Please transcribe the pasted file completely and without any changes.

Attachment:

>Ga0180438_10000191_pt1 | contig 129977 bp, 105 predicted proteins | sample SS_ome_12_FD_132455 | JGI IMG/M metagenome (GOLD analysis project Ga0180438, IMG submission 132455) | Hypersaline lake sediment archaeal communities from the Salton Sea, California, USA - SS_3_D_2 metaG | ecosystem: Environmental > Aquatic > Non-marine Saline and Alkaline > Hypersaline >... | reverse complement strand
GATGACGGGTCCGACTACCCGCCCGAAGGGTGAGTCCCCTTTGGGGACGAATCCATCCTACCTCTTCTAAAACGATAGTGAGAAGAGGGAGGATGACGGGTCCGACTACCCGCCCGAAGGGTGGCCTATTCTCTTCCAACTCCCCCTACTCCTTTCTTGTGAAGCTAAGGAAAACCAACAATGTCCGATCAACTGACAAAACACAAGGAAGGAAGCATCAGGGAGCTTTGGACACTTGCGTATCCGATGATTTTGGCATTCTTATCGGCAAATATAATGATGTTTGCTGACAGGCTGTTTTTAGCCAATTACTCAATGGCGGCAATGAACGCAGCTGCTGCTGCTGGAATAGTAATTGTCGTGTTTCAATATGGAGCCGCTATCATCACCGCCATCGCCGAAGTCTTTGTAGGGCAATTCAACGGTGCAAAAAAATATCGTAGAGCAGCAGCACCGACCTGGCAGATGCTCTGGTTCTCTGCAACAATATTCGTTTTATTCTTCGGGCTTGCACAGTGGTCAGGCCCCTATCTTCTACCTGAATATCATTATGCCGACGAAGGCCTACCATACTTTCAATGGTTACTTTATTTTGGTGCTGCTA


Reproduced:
>Ga0180438_10000191_pt1 | contig 129977 bp, 105 predicted proteins | sample SS_ome_12_FD_132455 | JGI IMG/M metagenome (GOLD analysis project Ga0180438, IMG submission 132455) | Hypersaline lake sediment archaeal communities from the Salton Sea, California, USA - SS_3_D_2 metaG | ecosystem: Environmental > Aquatic > Non-marine Saline and Alkaline > Hypersaline >... | reverse complement strand
GATGACGGGTCCGACTACCCGCCCGAAGGGTGAGTCCCCTTTGGGGACGAATCCATCCTACCTCTTCTAAAACGATAGTGAGAAGAGGGAGGATGACGGGTCCGACTACCCGCCCGAAGGGTGGCCTATTCTCTTCCAACTCCCCCTACTCCTTTCTTGTGAAGCTAAGGAAAACCAACAATGTCCGATCAACTGACAAAACACAAGGAAGGAAGCATCAGGGAGCTTTGGACACTTGCGTATCCGATGATTTTGGCATTCTTATCGGCAAATATAATGATGTTTGCTGACAGGCTGTTTTTAGCCAATTACTCAATGGCGGCAATGAACGCAGCTGCTGCTGCTGGAATAGTAATTGTCGTGTTTCAATATGGAGCCGCTATCATCACCGCCATCGCCGAAGTCTTTGTAGGGCAATTCAACGGTGCAAAAAAATATCGTAGAGCAGCAGCACCGACCTGGCAGATGCTCTGGTTCTCTGCAACAATATTCGTTTTATTCTTCGGGCTTGCACAGTGGTCAGGCCCCTATCTTCTACCTGAATATCATTATGCCGACGAAGGCCTACCATACTTTCAATGGTTACTTTATTTTGGTGCTGCTA